Companhia Siderúrgica Nacional (CSN) Cimentos was confirmed this week as the agreed buyer for Holcim’s Brazilian cement business for US$1.03bn. The deal includes five integrated cement plants, four grinding plants and 19 ready-mix concrete facilities. CSN is now poised to become Brazil’s third-largest cement producer by production capacity after Votorantim and InterCement. Or second place if you believe CSN’s cheeky claims about a competitor’s idle capacity!
Figure 1: Map of cement plants included in CSN Cimentos’ deal to buy LafargeHolcim Brazil assets. Source: CSN Investor Relations website.
CSN originally started out in steel production and this remains the major part of its operations to the present day. In 2020 it reported revenue of US$5.74bn. Around 55% of this came from its steel business, 42% from mining, 5% in logistics and only 3% came from its cement segment. CSN’s path in the cement sector started in 2009 when it started grinding blast furnace slag and clinker at its Presidente Vargas Plant at Volta Redonda in Rio de Janeiro state. It then started clinker production in 2011 at its integrated Arcos plant in Minas Gerais. Not a lot happened for the next decade, publicly at least, as the country faced an economic downturn and national cement sales sunk to a low in 2017. From around 2019, CSN Cimentos then started talking about a number of new proposed plant projects elsewhere in Brazil, dependent on market growth and an anticipated initial public offering (IPO). These included plants at Ceará, Sergipe, Pará and Paraná and expansion to the existing units in the south-east. Then CSN Cimentos agreed to buy Cimento Elizabeth for US$220m in July 2021.
It is worth noting that the Holcim acquisition is subject to approval by the local competition authority. For example, the Cimento Elizabeth plant and Holcim’s Caaporã plant are both in Paraíba state and within about 30km of each other. If approved, this would give CSN Cimentos two of the four integrated plants in the state, with the other two operated by Votorantim and InterCement respectively. CSN also stands to pick up four integrated plants in Minas Gerais from Holcim to add to the one it holds at present. Although this would seem to be of less concern due to the high number of plants in the state.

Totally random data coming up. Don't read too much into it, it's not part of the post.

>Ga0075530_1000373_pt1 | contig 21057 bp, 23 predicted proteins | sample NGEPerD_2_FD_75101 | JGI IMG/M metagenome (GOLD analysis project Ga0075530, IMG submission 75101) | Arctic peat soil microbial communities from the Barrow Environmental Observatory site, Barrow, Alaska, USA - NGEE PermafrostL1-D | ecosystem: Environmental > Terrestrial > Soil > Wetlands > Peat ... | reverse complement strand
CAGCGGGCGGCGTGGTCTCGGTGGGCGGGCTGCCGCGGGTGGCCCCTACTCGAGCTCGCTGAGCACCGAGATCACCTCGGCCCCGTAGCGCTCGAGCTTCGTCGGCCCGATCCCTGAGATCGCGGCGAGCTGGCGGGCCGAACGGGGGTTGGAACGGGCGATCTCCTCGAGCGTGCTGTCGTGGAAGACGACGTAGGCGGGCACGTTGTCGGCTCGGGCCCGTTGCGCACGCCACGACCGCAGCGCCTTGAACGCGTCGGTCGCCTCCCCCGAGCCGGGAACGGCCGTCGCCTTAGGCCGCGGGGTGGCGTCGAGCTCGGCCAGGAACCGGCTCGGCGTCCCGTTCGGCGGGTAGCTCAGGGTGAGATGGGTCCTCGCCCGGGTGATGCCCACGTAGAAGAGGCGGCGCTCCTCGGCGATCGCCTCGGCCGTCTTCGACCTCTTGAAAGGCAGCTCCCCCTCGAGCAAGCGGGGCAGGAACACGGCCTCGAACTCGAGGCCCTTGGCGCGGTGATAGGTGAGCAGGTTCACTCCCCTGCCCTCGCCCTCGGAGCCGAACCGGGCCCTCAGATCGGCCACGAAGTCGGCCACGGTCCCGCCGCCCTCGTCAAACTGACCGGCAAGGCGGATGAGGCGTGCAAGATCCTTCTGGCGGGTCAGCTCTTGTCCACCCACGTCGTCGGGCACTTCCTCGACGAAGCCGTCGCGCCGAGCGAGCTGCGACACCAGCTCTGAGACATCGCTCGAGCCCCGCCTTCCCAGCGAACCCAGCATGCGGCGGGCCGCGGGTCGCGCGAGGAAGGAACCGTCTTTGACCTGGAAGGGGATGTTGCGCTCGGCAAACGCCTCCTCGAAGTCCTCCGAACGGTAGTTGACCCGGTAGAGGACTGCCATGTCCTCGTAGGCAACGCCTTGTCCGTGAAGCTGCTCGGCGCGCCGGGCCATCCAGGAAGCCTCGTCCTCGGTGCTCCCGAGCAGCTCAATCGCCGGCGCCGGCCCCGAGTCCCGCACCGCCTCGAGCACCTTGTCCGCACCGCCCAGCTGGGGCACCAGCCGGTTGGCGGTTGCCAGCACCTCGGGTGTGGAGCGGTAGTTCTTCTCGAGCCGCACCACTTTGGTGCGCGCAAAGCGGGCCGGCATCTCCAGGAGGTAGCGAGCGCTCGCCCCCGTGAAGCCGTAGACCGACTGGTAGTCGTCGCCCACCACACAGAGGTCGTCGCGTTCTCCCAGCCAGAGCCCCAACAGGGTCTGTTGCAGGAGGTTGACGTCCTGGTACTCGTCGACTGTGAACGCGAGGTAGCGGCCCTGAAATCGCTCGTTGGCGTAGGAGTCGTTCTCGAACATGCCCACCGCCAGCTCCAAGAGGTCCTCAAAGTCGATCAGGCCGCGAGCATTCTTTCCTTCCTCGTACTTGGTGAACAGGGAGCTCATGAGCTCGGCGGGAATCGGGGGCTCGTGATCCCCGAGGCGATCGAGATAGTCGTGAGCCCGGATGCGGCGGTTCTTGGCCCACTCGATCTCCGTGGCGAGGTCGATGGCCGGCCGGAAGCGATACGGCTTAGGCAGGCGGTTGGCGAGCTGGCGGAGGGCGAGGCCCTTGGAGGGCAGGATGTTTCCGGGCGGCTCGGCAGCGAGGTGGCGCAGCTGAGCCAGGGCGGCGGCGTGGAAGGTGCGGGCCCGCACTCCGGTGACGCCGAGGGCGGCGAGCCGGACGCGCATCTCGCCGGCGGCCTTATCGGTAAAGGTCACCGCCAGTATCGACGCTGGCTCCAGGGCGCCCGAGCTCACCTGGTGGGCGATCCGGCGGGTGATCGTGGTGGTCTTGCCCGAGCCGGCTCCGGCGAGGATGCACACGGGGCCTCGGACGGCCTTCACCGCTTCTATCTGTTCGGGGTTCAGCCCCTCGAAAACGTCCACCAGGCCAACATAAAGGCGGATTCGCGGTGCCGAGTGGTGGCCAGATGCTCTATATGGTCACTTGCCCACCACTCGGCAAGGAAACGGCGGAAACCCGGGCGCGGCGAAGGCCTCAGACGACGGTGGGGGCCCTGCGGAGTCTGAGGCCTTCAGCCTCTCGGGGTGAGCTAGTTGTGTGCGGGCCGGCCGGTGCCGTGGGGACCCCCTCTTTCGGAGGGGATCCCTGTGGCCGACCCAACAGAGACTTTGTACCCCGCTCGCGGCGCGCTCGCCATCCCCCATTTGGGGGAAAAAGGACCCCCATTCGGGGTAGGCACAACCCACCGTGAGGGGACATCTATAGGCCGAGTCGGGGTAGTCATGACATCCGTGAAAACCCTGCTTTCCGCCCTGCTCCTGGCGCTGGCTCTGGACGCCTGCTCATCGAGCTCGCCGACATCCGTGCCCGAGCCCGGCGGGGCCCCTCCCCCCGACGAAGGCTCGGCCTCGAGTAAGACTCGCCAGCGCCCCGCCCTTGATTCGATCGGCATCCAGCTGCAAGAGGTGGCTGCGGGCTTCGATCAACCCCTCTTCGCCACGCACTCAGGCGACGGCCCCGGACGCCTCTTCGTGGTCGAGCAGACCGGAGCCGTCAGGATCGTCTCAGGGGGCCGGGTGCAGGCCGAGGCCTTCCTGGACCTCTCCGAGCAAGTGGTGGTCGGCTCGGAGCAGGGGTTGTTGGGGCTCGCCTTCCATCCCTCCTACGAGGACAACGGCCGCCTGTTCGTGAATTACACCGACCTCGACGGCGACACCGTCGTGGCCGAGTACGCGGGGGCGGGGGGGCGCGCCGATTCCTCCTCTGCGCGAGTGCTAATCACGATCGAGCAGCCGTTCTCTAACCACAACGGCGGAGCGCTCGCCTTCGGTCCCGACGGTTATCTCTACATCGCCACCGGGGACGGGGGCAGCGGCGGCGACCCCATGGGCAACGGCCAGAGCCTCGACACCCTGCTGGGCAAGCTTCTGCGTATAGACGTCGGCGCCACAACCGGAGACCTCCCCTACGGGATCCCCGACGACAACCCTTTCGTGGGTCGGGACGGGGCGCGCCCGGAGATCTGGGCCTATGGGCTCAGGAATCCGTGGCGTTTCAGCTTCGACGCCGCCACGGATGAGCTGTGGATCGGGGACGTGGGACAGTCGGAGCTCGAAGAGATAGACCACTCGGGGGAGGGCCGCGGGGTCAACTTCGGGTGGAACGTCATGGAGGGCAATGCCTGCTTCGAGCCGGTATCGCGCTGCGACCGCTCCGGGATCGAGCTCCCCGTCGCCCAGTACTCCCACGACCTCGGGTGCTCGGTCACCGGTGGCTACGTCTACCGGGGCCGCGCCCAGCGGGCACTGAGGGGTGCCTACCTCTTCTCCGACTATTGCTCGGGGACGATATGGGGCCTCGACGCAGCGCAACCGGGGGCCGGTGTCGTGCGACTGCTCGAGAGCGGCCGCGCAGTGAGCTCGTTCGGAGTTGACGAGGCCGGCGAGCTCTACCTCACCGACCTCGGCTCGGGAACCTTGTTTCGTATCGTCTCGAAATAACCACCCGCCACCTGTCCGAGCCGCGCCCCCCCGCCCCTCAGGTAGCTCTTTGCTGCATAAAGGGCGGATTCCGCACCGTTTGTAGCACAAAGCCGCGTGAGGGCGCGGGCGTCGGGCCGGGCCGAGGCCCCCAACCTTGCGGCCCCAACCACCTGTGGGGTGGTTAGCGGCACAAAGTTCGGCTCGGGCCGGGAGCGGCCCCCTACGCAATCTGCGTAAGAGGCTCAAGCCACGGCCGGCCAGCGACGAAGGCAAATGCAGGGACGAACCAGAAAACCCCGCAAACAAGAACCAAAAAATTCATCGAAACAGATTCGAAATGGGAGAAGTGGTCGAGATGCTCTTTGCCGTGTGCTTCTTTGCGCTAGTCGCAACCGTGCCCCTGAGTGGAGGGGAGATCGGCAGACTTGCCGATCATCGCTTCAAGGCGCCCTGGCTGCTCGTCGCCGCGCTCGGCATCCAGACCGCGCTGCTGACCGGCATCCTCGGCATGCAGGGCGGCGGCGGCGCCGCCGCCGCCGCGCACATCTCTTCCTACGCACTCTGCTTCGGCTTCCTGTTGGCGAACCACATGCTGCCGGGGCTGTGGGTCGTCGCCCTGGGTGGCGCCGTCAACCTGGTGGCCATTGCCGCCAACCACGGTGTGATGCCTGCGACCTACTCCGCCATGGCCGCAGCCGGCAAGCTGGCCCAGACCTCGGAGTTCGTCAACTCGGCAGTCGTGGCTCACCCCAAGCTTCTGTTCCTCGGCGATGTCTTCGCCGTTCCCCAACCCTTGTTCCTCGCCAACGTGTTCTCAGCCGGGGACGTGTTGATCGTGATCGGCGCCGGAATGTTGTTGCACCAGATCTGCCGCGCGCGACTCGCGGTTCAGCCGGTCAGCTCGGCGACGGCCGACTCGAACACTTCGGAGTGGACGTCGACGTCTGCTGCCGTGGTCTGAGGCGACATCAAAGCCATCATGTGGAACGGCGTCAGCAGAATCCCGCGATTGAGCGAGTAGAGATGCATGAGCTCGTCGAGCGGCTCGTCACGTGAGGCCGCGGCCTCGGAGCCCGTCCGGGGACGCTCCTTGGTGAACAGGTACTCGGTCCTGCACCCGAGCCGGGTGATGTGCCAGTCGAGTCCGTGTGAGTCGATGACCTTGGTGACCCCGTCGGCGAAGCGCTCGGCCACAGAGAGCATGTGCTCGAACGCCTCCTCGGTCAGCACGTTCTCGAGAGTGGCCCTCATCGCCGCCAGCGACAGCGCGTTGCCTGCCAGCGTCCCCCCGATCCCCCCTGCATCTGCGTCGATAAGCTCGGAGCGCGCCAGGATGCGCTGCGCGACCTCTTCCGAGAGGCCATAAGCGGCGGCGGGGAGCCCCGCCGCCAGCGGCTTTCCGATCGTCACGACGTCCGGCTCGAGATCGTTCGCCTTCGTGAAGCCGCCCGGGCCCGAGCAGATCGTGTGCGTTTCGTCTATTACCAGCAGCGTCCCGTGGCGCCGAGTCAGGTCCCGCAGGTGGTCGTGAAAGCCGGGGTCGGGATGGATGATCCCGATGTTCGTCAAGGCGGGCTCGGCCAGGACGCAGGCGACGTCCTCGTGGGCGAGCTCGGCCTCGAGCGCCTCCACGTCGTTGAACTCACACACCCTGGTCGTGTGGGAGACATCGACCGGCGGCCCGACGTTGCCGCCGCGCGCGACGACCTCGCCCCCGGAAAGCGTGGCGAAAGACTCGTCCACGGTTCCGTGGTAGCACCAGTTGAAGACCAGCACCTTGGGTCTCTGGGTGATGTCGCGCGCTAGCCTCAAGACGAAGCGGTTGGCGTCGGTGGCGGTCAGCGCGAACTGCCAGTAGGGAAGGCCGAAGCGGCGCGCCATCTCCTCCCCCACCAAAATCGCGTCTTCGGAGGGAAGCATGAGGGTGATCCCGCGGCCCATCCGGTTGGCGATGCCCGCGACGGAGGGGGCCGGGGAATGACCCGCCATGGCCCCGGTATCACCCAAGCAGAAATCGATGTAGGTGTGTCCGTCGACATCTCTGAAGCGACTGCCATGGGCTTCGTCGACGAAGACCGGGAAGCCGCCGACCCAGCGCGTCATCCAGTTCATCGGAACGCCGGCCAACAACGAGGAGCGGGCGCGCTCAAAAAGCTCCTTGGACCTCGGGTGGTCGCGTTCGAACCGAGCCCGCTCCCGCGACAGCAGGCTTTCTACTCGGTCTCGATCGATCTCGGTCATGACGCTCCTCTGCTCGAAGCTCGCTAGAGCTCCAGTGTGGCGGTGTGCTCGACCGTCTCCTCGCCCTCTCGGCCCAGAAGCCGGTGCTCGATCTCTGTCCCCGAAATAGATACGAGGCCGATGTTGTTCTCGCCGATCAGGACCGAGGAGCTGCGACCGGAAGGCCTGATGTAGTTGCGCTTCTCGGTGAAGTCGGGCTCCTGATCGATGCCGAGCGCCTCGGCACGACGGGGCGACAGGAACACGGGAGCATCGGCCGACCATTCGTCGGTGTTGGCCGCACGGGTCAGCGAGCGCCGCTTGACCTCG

Holcim has made a point of saying that its divestment in Brazil is part of its strategy to refocus on sustainable building solutions with the proceeds going towards its Solutions & Products business following the Firestone acquisition that completed in early 2021. It has also stated previously that it wants to concentrate on core markets with long term prospects. In this context a major steelmaker like CSN diversifying into cement is a contrast. Both industries are high CO2 emitters so CSN is hardly moving away from carbon-intensive sectors. Yet the two have operational, economic and sustainability synergies through the use of slag in cement production. This puts CSN Cimentos in company with Votorantim in Brazil and JSW Cement in India, two other steel manufacturers that also produce cement. Whatever else happens at the 26th United Nations Climate Change conference (COP26) in November 2021, it seems unlikely that global demand for steel or cement is likely to be significantly reduced. CSN Cimentos is now going to resume its IPO of shares to raise funds for the Holcim acquisition.
Acquisitions are all about timing. The CSN Cimentos-Holcim deal follows the purchase of CRH Brazil by Buzzi Unicem’s Companhia Nacional de Cimento (CNC) joint-venture earlier in 2021. As mentioned above, the cement market in Brazil has been doing well since it started recovering in 2018. The coronavirus pandemic barely slowed this down due to weak lockdown measures compared to other countries. The current run of sales growth may be tapering off based on the latest National Cement Industry Association (SNIC) figures for August 2021. Rolling annual totals on a monthly basis had been growing since mid-2019 but this started to slow in May 2021. Annual sales will be up in 2021 based on the figures so far this year but after that, who knows? A CSN investors’ day document in December 2020 predicted, as one would expect, steady cement consumption growth in Brazil until at least 2025, based on correlated forecast growth in the general economy. Yet fears of inflation, rising prices and political uncertainty ahead of the next general election in late 2022 may undermine this. InterCement, for example, cancelled a proposed IPO in July 2021 due to low valuations amid investor uncertainty. CSN Cimentos may encounter similar issues with its own planned IPO or face over-leveraging itself when it picks up the tab for LafargeHolcim Brazil. Either way, CSN decided to take the risk on its path to becoming Brazil’s third largest cement producer.